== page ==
Atlanta Airport Telecom Lines Fail After Repair Mistake

Telecommunications lines that transmit data between the air traffic control tower at the world's busiest airport and pilots went down for 4 1/2 hours last week because of a repair mishap, the Federal Aviation Administration said Wednesday.

The problem Friday in the tower at Hartsfield-Jackson Atlanta International Airport did not cause any delays because controllers were able to use fax lines and headsets to pass along flight plans and other data, FAA spokesman Paul Takemoto said.

"The bottom line is safety was not compromised and there were no delays," Takemoto said.

A technician doing scheduled maintenance on the telecommunications lines made a mistake and both the main line and backup went down, Takemoto said.

The mishap was disclosed by the Professional Airways Systems Specialists, a union that represents employees who install, maintain, support and certify air traffic control equipment.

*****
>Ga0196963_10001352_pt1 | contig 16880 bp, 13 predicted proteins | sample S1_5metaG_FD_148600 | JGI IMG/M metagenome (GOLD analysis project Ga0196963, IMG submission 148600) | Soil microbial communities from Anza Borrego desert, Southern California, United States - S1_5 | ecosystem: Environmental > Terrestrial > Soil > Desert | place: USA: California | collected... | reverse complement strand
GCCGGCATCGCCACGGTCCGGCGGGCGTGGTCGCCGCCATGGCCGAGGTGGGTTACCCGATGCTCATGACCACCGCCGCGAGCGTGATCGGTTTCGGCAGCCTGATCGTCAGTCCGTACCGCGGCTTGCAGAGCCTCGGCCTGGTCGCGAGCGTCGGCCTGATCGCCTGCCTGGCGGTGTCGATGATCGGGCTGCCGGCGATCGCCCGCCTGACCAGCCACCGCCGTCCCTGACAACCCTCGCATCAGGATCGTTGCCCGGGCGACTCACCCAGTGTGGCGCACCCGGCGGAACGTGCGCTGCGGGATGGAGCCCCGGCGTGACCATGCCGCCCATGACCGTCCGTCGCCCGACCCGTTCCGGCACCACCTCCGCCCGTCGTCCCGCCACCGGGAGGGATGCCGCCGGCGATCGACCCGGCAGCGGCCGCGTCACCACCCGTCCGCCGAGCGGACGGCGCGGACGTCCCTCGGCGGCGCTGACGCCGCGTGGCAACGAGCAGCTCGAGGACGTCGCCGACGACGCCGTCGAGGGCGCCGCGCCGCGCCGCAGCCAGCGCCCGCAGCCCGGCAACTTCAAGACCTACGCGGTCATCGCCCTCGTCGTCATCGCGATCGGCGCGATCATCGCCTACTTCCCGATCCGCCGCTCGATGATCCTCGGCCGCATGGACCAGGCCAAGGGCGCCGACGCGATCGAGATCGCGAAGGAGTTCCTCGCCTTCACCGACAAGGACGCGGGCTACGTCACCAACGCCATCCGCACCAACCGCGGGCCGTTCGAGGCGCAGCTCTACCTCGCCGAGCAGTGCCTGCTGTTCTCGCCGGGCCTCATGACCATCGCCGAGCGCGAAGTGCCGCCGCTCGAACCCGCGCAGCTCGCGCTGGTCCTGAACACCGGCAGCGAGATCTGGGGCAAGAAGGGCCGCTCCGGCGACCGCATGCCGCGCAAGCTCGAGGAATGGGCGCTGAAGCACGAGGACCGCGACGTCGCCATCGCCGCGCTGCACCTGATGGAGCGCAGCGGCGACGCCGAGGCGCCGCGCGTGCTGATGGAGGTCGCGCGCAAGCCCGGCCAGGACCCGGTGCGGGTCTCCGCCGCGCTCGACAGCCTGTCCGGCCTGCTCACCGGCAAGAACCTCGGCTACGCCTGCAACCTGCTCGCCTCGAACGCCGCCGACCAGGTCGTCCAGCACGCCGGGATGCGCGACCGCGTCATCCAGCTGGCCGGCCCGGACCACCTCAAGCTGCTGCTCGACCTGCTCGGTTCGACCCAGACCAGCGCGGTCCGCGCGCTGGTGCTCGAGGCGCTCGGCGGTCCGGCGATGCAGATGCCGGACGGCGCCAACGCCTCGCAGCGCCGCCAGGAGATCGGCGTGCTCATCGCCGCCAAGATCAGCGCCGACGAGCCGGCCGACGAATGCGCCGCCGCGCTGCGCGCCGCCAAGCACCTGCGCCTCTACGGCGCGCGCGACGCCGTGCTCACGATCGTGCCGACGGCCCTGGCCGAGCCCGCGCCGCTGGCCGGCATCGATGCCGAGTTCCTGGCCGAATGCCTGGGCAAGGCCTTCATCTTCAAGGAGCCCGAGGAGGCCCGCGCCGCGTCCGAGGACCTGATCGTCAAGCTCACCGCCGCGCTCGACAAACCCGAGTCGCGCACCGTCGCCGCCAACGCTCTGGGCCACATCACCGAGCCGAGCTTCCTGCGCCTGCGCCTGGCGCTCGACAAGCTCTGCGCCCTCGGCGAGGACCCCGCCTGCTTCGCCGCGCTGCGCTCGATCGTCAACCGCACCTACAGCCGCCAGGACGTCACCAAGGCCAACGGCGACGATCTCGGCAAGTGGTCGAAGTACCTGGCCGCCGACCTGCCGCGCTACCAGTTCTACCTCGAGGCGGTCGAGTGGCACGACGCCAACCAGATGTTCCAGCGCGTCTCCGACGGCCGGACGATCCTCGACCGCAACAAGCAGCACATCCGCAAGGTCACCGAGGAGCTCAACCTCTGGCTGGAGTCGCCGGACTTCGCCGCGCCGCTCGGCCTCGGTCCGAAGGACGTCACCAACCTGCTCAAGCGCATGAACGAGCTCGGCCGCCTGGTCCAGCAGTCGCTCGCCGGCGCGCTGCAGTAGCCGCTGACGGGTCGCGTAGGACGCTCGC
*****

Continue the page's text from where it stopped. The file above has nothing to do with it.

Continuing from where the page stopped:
The union said Wednesday that the mishap, which it claimed happened June 8, disrupted communications and highlighted what it said was a growing problem. It also said there were three flight delays as a result.

The problem included both departing and arriving flights.

"Any time a system goes down, especially in Atlanta, it is a big deal," said Dave Spero, a regional vice president for the union.

Hartsfield-Jackson is the world's busiest airport in both passengers and takeoffs and landings, based on 2005 figures.

An airport spokesman referred calls to the FAA.


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